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Whenever I see a long list of features like these, especially something major like Lua integration, I always wonder, what was given up in the process of adding them? Normally when there's a performance bump, they show the numbers. In this case there's no numbers. Was there a performance hit? Negligible?



If you don't use it there is not reason to get a performance bump. Nginx is also using Lua to extend features.

Since Nginx started to add more and more features to their loadbalance it makes sense for HAProxy to get a scripting engine.


I'm surprised to see lua, and to see 1.6 released so quickly. 1.5 took forever to finalize and SSL termination was heavily debated because it wasn't a fast or lightweight like the original goal of HAProxy was. While I realize I don't have to use the lua scripts, it just feels out of place.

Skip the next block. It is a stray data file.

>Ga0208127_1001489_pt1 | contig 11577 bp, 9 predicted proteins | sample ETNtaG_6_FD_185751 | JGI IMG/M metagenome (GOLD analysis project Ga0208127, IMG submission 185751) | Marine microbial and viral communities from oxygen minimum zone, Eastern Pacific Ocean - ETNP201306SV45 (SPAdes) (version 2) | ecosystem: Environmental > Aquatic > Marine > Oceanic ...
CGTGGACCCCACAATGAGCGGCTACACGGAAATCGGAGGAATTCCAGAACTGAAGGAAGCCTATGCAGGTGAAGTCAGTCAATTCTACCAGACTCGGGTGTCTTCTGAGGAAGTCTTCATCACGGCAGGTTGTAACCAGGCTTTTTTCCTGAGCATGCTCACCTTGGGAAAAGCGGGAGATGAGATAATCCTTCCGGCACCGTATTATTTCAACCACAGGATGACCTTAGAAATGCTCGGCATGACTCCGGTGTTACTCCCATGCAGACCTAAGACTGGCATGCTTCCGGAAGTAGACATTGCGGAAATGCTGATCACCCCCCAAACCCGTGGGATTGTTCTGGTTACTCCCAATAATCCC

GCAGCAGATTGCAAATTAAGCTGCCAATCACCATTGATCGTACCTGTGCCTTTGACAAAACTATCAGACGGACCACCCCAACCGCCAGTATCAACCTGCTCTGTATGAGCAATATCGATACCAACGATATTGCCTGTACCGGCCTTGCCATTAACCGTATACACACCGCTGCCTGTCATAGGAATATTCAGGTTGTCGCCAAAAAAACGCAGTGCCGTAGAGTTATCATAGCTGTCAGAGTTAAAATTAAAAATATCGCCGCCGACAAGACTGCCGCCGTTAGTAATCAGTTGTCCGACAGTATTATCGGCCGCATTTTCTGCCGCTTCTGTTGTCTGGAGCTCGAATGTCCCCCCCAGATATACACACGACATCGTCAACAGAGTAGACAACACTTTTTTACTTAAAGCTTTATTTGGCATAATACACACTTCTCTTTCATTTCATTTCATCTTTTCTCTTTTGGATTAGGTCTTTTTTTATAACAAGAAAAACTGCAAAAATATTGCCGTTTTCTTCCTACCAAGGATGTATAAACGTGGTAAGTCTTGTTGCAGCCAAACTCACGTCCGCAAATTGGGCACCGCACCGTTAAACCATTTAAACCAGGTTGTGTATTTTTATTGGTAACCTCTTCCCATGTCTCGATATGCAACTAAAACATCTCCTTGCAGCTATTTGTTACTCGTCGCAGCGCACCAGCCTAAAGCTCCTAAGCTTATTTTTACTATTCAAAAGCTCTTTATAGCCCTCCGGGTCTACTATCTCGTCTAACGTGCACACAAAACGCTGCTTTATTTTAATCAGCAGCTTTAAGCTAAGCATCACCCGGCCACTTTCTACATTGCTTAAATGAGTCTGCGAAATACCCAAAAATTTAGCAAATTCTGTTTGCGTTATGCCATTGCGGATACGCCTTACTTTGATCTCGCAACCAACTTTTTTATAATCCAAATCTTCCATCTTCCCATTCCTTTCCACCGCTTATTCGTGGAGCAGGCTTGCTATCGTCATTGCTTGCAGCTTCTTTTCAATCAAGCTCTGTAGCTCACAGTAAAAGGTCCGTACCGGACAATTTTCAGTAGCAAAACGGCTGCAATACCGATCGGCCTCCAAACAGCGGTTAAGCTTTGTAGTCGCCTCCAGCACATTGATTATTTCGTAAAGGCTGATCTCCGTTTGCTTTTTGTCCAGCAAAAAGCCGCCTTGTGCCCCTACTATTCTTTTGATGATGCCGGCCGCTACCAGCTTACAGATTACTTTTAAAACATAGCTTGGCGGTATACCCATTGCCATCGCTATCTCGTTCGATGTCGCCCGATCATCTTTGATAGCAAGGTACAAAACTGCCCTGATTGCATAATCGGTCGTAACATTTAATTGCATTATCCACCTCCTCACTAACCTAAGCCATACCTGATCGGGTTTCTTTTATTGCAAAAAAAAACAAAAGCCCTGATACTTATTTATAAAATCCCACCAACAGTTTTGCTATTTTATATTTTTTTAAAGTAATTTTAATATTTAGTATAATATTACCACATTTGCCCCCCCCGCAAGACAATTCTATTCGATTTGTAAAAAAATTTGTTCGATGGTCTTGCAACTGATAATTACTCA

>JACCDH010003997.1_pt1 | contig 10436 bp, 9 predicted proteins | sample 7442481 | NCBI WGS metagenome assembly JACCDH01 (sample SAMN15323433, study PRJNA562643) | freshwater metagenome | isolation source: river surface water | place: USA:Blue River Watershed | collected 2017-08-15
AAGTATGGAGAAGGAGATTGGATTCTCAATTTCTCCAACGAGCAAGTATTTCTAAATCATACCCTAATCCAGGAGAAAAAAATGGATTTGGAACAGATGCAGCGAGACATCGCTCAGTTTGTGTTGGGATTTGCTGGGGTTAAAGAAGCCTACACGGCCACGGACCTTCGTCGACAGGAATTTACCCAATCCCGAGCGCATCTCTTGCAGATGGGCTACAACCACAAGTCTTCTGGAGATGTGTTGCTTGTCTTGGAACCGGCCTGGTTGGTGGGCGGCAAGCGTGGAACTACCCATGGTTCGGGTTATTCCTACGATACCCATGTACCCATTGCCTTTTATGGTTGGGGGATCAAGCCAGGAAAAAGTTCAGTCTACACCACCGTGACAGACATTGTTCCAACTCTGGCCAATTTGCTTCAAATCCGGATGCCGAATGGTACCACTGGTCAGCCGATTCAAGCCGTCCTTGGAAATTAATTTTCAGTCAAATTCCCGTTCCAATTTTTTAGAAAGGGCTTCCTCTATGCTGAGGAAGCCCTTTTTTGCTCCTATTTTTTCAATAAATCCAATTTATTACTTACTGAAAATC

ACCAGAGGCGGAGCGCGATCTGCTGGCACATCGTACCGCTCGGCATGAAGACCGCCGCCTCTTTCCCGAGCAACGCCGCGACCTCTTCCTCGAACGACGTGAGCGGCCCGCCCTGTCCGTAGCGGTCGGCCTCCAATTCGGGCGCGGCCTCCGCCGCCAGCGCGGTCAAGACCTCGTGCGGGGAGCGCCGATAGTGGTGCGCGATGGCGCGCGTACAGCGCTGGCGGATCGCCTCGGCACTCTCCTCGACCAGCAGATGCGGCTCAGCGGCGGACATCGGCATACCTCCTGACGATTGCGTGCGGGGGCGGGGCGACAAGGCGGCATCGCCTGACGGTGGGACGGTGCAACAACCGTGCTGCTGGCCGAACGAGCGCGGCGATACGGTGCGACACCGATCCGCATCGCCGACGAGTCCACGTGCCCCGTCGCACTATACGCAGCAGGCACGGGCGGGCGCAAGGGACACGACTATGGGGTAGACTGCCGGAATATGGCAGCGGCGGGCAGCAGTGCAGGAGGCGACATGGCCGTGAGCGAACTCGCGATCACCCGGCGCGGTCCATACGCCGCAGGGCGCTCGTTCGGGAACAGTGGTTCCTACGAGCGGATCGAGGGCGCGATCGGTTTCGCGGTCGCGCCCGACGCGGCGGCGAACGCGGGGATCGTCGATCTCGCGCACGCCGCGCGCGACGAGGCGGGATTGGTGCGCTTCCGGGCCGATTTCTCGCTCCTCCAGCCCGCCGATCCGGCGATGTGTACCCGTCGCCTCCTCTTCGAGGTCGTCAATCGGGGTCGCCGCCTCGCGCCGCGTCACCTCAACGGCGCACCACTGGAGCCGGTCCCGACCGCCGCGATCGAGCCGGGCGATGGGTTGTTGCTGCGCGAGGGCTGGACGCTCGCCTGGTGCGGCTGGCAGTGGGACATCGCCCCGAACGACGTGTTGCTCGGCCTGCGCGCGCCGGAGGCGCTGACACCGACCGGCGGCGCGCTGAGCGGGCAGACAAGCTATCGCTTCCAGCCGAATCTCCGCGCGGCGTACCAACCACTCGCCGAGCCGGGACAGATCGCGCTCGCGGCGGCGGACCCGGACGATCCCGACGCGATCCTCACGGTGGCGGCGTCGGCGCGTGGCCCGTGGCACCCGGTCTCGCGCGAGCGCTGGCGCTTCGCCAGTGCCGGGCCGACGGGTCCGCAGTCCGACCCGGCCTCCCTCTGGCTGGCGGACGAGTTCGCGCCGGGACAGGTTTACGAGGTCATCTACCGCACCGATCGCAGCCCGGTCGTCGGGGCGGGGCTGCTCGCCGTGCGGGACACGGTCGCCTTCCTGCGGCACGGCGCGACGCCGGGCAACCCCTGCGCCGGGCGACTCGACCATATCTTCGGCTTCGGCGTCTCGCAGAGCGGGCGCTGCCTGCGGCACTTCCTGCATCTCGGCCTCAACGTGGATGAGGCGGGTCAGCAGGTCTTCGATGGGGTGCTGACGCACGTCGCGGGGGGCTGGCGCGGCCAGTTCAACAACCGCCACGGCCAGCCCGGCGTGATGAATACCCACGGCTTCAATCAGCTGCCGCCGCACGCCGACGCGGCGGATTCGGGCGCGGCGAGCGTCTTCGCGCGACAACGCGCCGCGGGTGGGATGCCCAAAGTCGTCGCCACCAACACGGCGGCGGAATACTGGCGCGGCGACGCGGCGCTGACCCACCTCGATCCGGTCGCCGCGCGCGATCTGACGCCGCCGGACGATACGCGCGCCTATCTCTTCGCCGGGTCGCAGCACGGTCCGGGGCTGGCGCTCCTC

EDIT: I guess part of my concern with Lua was the example on the linked article. It seems to be able to interface with most of the system and not just as a content source, which makes more sense.


Willy might not agree, and this isn't really a criticism, but I think 1.5 simply got out of hand — he did a lot of (much-needed) architectural cleanup that took a long time to complete, but along the way a lot of new features (and subsequent bug fixes) got piled onto the same branch and intermingled with the cleanup work.

It's one of those "take apart your airplane and put it back together again" projects that one generally shouldn't do, though sometimes there is no way around it. If you need to rearrange the whole internal architecture of your engine, you should it do it quickly and not mix it with new work.




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